Feminist icon and visionary American artist Lynda Benglis comes to the Hepworth. Here’s our preview of her defiant work.
Whether you think of it as art work or advertising, Lynda Benglis’ Centrefold will get your attention. Just over 40 years since it was first printed in the pages of Artforum, this shot of Benglis – wearing only sunglasses, a lengthy dildo, heavy 70s tan lines and an “uh, what?” expression – is still arresting. Perhaps because, in the age of Tracey Emin and an artist-directed 50 Shades of Grey film, the negotiation between art and sex feels as pressing as it did four decades ago.
Benglis, with knowing irony, used her body to get noticed in a male-dominated field
Benglis’ mother apparently predicted that it was this shot her daughter would be remembered for. She was right – and wrong. Exploiting the boundaries between provocation (the artist paid for the page space in Artforum herself) and defiance, Benglis, with knowing irony, used her body to get noticed in a male-dominated field. Over subsequent years, the artist cemented her position as an important and difficult to pin down (or up), figure – as the Hepworth’s extensive new survey of her work demonstrates.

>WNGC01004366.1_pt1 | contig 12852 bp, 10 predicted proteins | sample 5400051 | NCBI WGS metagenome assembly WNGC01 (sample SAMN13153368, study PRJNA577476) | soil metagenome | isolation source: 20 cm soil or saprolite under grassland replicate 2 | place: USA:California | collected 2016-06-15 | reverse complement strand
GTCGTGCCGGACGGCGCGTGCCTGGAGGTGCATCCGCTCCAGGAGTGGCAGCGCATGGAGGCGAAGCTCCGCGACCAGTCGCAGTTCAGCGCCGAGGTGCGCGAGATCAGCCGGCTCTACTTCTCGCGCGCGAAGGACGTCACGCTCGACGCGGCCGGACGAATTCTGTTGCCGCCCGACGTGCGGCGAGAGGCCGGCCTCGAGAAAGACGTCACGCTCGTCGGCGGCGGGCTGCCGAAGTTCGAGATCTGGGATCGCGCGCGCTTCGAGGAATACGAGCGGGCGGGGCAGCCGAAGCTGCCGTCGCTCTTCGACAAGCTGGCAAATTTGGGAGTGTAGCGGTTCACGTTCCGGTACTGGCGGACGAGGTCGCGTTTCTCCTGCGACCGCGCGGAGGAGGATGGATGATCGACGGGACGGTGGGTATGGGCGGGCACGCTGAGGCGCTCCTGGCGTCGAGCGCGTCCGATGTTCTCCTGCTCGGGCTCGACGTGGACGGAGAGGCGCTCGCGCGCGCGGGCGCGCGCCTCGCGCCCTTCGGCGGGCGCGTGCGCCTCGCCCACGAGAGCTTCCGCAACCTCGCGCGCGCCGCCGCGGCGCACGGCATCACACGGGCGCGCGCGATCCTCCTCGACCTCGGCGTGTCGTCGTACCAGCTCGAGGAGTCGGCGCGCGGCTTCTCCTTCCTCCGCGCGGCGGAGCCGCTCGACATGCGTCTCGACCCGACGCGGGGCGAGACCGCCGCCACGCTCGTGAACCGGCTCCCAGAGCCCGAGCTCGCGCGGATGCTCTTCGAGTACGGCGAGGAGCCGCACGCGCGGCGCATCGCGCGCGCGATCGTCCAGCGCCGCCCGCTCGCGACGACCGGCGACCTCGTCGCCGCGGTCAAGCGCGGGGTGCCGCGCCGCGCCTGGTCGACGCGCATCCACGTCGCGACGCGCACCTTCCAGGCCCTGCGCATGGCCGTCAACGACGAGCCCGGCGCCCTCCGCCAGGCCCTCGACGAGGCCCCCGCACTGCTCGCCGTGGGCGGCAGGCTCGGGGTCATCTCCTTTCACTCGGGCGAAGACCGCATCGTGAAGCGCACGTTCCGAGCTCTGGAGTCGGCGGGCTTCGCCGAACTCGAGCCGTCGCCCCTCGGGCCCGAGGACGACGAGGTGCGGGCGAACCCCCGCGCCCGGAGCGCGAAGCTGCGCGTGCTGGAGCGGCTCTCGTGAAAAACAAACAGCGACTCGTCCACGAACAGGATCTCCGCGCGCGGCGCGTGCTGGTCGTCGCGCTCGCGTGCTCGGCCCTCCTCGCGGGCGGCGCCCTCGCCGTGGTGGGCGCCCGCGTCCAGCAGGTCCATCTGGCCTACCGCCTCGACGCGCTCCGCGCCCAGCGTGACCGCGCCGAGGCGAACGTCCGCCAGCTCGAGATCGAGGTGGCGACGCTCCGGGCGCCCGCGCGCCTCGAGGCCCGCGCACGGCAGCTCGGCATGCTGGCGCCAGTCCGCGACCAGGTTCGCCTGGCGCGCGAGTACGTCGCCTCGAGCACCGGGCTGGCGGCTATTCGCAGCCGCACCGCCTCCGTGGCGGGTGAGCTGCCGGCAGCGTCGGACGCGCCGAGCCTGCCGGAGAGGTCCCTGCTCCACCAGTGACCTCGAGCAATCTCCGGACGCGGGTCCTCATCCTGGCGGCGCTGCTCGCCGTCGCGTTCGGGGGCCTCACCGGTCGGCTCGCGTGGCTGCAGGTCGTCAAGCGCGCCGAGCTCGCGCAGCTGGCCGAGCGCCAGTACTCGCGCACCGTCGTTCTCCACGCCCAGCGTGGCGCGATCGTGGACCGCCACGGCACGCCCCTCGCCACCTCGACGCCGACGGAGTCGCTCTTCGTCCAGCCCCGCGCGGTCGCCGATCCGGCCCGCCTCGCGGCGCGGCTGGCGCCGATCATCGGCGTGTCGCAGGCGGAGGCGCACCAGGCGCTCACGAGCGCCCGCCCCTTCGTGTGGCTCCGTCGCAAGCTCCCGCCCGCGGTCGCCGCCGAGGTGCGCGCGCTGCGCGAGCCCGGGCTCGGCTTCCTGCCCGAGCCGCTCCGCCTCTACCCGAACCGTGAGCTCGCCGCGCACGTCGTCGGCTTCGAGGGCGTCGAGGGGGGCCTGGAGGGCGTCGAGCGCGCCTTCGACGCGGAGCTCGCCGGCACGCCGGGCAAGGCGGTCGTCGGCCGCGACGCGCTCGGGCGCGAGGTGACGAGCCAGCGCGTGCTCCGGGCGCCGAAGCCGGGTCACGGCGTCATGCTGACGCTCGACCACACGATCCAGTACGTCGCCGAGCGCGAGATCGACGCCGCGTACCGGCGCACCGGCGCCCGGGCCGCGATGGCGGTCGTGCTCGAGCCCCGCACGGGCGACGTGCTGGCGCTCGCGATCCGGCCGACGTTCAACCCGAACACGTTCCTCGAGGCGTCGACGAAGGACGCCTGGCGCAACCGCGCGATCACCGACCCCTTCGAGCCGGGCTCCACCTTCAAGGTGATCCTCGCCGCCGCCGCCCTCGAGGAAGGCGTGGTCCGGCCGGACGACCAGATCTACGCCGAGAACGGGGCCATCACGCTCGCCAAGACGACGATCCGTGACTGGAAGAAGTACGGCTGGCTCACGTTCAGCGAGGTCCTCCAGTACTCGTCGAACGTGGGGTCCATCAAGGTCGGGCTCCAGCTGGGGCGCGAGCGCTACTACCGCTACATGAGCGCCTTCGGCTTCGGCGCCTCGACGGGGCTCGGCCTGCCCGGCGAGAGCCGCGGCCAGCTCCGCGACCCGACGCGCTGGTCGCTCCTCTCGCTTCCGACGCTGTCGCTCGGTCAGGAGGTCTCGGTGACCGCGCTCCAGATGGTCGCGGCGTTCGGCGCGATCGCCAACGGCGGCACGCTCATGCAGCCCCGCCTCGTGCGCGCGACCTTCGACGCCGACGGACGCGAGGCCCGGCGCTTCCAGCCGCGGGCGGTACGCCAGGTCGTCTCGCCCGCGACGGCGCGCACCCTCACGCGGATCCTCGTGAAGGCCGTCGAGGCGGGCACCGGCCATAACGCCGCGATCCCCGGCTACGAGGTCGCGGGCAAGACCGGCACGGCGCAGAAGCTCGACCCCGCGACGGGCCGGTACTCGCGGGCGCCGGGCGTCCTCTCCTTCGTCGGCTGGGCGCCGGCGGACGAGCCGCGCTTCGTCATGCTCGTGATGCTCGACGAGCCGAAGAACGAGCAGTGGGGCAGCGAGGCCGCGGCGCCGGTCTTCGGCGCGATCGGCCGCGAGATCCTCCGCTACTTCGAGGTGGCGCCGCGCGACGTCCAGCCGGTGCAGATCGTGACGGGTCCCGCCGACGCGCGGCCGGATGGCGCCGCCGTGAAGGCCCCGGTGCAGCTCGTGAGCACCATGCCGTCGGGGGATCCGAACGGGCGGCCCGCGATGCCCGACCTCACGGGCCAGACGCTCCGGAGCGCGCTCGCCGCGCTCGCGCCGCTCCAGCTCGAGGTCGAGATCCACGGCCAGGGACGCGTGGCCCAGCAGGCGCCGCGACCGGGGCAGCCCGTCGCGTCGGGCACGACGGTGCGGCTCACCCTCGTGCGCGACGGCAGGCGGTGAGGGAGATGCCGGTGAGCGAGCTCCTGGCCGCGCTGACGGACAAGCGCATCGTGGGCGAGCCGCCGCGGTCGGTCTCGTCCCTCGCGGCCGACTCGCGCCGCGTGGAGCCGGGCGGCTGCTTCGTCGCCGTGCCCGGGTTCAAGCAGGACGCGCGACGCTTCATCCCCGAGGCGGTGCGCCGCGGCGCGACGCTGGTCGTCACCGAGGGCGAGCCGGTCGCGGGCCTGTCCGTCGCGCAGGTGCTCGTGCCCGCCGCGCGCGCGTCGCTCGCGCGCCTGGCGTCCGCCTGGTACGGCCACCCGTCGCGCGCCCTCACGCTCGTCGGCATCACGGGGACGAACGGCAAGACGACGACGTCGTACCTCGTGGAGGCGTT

Featuring around 50 works spanning the entirety of her prolific career, this is the first major UK exhibition of Benglis’ work. Her more recent ceramic and polyurethane works have never before been exhibited publicly; they lend a first-look frisson to more iconic pieces, such as the polyurethane pour Night Sherbet A (1968). Like this dense, sensual piece, made from layered slicks of coloured plastic, much of Benglis’ work interrogates the division between painting and sculpture, with ‘fallen paintings’ such as Baby Contraband (1969) seeping across the floor.
This interest in form feels coherent with the image that brought Benglis notoriety: in Centrefold, she inhabits the realm of the female pin-up, but recruits a dominant, male stance – as well as a badassery all of her own – to subvert it. This exhibition at the Hepworth is a chance to redress the kind of residual imbalance that gave this photograph its power – and shift attention back to where it belongs.